Anniversary events

MONDAY

10 a.m.: Kickoff celebration for the 40th anniversary will be at Banksia, the university's first home in downtown Aiken.

2 p.m.: Installation ceremony for Chancellor Thomas L. Hallman.

TUESDAY

Social Sciences and Humanities Day in the Etherredge Center

12:15 p.m.: The play Clouds will be performed.

12:30-3:30 p.m.: "A Gathering of Writers" will feature poetry, fiction and nonfiction readings plus art exhibits.

7 p.m.: Faculty and Friends concert.

WEDNESDAY

Sciences Day in the Ruth Patrick Science Education Center

Planetarium shows and observatory viewings will be offered throughout the day.

7 p.m.: A chemistry magic show will be performed in the Etherredge Center. Children are welcome.

THURSDAY

2-5 p.m.: Special Public Session of the South Carolina Court of Appeals will be in the Etherredge Center.

7 p.m.: Lecture on "In the Shadow of the Bomb: Nuclear Weapons Yesterday, Today, and Tomorrow" by Dr. Richard Rhodes in the Etherredge Center.

Timeline

1961: The University of South Carolina Aiken is founded. The campus is housed in the historic Banksia mansion in downtown Aiken.

1968: The college is accredited to award associate degrees.

1970: The Aiken County Commission for Higher Education purchases property from the Graniteville Company for a new campus.

1972: The first building on the new campus opens, followed by the Gregg-Graniteville library.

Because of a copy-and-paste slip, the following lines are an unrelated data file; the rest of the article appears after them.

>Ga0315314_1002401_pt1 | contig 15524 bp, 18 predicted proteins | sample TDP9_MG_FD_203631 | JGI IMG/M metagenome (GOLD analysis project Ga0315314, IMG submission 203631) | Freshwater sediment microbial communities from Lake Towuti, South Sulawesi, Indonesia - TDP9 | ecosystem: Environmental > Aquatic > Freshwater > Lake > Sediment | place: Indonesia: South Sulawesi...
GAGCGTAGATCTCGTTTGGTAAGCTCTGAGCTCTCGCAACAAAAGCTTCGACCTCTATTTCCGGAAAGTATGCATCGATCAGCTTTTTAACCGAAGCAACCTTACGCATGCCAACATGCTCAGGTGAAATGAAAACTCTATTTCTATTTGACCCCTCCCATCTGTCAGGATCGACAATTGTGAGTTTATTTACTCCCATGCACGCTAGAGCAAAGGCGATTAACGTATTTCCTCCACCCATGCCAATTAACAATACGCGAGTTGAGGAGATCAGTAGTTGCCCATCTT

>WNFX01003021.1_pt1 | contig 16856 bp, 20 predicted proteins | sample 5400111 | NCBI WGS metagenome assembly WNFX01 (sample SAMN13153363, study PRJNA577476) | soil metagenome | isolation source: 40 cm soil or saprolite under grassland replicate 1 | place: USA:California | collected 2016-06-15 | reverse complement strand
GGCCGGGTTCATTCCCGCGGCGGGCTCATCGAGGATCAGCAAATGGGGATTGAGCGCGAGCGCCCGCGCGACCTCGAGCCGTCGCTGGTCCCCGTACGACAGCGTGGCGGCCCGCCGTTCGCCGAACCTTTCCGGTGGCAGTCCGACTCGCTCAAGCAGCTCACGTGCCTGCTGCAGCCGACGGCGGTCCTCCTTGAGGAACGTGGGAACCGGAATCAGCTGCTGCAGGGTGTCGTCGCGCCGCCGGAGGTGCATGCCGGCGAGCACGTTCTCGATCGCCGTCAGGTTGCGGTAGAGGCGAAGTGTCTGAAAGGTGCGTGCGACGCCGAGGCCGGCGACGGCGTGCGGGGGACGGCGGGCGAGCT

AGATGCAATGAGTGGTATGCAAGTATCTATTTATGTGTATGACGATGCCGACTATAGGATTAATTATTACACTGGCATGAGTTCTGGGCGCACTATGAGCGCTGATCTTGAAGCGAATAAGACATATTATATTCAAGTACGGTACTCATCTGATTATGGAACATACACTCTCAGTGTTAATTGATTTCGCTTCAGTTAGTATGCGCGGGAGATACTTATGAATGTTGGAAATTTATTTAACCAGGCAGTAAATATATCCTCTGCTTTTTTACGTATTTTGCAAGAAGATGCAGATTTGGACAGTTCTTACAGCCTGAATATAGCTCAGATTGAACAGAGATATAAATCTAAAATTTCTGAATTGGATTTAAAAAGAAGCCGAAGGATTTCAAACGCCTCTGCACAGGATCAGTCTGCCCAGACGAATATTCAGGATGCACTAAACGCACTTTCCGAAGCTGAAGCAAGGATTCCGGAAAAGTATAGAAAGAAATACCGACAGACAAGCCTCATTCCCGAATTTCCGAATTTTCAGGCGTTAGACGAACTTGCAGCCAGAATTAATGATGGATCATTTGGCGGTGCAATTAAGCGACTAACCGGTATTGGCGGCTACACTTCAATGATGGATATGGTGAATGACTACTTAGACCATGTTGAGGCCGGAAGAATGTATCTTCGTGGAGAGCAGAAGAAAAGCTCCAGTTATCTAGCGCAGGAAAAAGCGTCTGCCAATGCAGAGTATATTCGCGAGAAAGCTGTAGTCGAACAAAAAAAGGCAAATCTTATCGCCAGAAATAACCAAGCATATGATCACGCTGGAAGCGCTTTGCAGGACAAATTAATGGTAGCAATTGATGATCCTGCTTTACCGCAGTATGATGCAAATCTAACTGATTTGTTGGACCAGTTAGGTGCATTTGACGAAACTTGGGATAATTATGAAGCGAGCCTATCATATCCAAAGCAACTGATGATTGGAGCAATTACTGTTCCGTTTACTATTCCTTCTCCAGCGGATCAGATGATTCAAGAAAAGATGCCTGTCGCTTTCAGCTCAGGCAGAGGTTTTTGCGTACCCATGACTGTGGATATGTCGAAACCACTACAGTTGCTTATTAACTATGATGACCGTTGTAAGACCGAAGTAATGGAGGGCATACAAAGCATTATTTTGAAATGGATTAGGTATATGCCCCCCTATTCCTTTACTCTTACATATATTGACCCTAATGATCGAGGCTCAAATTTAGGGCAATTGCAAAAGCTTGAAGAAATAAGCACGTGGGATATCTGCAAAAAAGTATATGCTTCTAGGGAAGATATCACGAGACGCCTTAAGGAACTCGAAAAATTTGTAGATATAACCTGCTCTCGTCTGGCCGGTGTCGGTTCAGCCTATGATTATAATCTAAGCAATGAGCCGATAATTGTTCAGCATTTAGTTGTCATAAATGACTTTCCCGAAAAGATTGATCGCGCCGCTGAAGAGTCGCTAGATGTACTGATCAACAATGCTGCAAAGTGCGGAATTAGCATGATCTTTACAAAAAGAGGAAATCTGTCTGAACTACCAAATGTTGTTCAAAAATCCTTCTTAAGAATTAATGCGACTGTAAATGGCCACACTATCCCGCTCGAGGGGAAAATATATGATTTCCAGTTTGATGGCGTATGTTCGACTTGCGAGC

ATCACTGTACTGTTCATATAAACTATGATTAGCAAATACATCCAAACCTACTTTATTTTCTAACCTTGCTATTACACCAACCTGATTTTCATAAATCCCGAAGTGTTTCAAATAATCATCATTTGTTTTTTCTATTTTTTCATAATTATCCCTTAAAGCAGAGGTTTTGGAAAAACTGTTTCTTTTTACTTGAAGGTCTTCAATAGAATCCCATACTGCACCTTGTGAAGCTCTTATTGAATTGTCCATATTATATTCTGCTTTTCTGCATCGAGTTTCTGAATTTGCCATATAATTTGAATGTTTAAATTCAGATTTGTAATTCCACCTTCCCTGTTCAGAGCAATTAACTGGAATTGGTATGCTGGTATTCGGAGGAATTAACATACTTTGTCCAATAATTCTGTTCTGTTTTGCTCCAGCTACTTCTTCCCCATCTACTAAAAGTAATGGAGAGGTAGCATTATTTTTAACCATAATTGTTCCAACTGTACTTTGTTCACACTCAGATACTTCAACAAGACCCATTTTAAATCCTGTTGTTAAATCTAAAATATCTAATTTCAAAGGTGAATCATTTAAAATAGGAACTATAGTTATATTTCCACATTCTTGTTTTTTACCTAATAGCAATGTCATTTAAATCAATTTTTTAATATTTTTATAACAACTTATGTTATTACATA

1977: The college is accredited to award baccalaureate degrees.

1984: Pacer Downs, the first campus housing, opens.

1990: USC Aiken's athletic program joins the Peach Belt Athletic Conference in the NCAA Division II.

1995: The school begins offering a master's degree in elementary education. The campus expands to 453 acres through a donation and a purchase from the Graniteville Co.

1998: The second master's degree program is offered in applied clinical psychology.

1999: Construction is complete on the School of Nursing building, one of the college's largest programs.

2000: The School of Business Administration is nationally accredited.

2001: USC Aiken celebrates 40 years as an institution for higher learning and is named as a top comprehensive college in the South in the 2002 edition of U.S. News & World Report's college guide.

Reach Carly Phillips at (803) 279-6895 or scbureau@augustachronicle.com.